Book reveals juror forced into bankruptcy by tobacco trial

MINNEAPOLIS (AP) — A new book about Minnesota’s tobacco trial reveals that one of the jurors was forced into bankruptcy by the four-month trial.
The trial ended with a $6.6 billion settlement on May 8, five weeks after James Livingston and his wife signed the bankruptcy form.
The plight of Livingston and two other jurors who experienced severe financial difficulty during the trial is recounted in the book “Smoked: The Inside Story of the Minnesota Tobacco Trial.”
The book, published this week, was written by David Phelps of the Star Tribune and Deborah Caulfield Rybak, who covered the trial for Twin Cities Business Monthly and Law & Politics and was a trial analyst for WCCO-TV.
The 12 jurors who sat through the trial each received $30 a day plus lunch. After the settlement, several jurors said they were angry they weren’t given a chance to render a verdict.
Livingston, a welder and metal finisher who was chosen for the jury despite saying he would not be able to pay his bills, was compensated by his employer for only two weeks of jury duty.
He worked part-time during the trial, getting up at 2:30 a.m. and working in the welding shop until 8 a.m. before he headed to St. Paul to begin his 9:30 a.m. court day. He also missed out on at least 10 hours of overtime pay each week.
During the evenings, Livingston got phone calls from creditors. The family bills exceeded their income by $300 a month and his mortgage lender threatened foreclosure.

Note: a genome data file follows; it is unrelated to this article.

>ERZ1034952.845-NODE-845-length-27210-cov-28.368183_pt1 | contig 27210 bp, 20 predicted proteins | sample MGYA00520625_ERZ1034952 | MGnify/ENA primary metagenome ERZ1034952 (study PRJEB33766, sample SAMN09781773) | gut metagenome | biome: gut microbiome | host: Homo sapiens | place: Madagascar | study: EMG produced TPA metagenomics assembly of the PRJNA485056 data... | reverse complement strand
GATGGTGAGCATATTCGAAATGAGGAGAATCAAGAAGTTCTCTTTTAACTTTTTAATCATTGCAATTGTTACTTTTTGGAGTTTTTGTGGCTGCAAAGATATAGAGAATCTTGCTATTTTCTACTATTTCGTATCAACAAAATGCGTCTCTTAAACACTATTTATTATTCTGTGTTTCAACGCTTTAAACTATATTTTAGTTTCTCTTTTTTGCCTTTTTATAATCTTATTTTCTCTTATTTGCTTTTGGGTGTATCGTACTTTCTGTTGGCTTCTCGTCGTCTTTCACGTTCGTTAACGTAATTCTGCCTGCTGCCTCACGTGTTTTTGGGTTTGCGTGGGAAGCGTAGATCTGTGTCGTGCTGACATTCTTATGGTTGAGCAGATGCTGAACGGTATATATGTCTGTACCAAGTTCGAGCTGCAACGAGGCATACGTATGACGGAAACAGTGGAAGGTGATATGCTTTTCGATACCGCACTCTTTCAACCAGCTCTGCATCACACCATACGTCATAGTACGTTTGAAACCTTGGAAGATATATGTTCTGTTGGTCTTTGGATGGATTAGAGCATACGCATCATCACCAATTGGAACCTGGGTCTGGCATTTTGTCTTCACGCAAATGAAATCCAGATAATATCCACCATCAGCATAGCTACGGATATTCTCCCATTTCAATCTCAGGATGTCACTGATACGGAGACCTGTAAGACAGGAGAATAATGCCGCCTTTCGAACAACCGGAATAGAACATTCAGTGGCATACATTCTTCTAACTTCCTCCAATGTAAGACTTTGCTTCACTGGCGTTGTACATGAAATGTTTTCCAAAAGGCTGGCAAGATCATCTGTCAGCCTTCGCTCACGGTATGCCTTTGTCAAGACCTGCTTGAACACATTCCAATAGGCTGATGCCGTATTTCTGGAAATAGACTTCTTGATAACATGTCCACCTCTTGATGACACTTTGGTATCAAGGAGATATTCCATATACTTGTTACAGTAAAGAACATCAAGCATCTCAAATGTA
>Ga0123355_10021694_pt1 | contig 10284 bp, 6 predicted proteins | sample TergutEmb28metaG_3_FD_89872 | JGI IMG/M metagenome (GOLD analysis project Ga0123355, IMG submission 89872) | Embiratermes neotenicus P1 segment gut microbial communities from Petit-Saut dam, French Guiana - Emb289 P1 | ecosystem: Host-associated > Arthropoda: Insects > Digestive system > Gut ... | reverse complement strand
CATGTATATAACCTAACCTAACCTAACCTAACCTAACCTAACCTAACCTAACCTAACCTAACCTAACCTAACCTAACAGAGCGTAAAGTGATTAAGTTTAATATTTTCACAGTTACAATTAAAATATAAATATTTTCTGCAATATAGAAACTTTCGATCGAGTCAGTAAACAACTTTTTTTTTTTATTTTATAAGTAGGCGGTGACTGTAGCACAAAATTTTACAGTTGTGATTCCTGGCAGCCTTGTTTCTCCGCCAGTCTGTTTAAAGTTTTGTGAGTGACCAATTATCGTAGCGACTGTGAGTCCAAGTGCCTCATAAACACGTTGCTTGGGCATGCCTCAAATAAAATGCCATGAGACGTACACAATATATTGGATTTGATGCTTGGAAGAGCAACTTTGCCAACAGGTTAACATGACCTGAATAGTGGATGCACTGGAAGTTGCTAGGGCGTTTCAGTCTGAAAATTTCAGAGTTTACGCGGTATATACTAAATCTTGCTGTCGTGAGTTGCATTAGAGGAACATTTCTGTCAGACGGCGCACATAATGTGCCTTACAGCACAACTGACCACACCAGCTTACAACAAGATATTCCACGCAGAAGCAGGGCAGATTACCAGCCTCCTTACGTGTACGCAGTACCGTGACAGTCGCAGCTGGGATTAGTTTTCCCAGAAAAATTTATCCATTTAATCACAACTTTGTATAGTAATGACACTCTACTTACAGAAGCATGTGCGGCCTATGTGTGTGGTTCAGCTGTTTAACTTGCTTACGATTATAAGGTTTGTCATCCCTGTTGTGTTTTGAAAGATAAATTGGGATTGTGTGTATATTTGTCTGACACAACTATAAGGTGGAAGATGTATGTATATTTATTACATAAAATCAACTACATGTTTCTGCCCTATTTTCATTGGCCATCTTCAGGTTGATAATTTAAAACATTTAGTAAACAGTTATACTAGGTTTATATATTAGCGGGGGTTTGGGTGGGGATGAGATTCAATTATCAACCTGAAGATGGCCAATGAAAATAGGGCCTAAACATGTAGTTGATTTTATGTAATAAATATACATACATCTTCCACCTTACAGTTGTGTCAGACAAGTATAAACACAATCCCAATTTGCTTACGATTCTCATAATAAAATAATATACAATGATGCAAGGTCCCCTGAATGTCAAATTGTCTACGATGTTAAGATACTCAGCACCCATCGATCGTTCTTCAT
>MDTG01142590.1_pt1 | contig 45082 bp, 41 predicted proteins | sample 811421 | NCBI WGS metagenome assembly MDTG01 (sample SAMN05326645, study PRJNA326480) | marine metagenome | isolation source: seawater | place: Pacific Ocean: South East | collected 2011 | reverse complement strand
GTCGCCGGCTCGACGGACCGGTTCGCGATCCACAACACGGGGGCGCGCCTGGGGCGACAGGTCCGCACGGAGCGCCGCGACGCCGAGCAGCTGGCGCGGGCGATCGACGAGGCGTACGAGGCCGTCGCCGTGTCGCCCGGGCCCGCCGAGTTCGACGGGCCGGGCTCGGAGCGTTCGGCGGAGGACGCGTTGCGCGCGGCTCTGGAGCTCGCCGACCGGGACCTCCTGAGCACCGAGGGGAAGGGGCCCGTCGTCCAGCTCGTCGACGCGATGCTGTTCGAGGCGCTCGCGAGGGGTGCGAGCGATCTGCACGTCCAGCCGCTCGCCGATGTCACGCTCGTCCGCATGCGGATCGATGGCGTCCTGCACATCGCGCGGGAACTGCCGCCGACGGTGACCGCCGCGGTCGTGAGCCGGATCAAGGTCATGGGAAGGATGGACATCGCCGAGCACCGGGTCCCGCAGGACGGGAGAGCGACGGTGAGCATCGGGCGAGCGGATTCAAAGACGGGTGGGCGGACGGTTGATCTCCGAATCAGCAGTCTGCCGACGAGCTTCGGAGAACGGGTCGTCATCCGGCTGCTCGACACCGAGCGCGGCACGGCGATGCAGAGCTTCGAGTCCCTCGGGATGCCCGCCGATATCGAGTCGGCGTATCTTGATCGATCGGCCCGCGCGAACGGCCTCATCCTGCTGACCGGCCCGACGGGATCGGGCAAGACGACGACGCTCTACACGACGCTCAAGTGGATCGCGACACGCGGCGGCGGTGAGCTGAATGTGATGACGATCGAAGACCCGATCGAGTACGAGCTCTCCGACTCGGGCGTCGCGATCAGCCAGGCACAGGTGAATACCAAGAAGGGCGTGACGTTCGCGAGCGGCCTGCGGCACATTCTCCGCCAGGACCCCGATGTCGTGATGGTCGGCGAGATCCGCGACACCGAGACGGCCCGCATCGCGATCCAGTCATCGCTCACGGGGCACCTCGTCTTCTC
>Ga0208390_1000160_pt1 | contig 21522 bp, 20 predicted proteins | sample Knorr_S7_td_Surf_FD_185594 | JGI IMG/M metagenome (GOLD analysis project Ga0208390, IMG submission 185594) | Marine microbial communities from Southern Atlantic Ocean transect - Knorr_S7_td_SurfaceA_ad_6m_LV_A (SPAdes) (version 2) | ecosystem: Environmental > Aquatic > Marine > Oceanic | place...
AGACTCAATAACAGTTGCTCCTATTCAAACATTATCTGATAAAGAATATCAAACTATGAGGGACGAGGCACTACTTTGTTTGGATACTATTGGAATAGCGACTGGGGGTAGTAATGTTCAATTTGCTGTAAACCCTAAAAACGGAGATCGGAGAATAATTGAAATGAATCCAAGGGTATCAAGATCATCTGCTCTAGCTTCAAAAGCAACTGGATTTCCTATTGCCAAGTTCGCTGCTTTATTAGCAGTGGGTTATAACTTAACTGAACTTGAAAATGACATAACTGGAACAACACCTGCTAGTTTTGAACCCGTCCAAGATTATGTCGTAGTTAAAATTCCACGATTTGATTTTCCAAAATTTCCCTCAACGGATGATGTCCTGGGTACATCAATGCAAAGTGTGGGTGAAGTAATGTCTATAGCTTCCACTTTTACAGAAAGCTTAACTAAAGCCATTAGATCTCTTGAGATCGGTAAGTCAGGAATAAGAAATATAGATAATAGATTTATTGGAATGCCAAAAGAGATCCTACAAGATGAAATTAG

When he repeatedly tried to communicate his financial problems to Ramsey County District Judge Kenneth Fitzpatrick, he said he got no response. When he sent a copy of the mortgage foreclosure notice, again there was no response.
“They didn’t do anything,” he said. “They didn’t say anything at all.”
Livingston told the book’s authors that the only comment he got from court personnel was an admonition that he should stay awake during testimony if he was going to work such strange hours.
Fitzpatrick retired this past summer, citing health problems exacerbated by the trial. He and his wife moved to a small town in eastern Tennessee and he has not responded to repeated requests for interviews.
Lawrence Cohen, Ramsey County’s chief judge, said Thursday that in financial hardship cases a judge can notify attorneys for both sides, and they usually will agree to excuse the juror. In the tobacco trial, six alternates were available.
Cohen said he didn’t know if Fitzpatrick had done that.
“I wouldn’t want to second-guess the judge on this,” Cohen said. “That generally isn’t the way our system works. Generally people who have serious hardships end up getting excused or the trial doesn’t last that long.”
Cohen called Livingston’s suffering “terrible” and said Minnesota would benefit if a fund were set up to help jurors in his situation.
After the trial, jurors who agreed were interviewed extensively by defense attorneys and at least one national jury consulting firm working for plaintiffs’ attorneys. They generally received about $100 an hour.
Livingston used the money from the interviews to get his house out of foreclosure. His bankruptcy proceedings continue.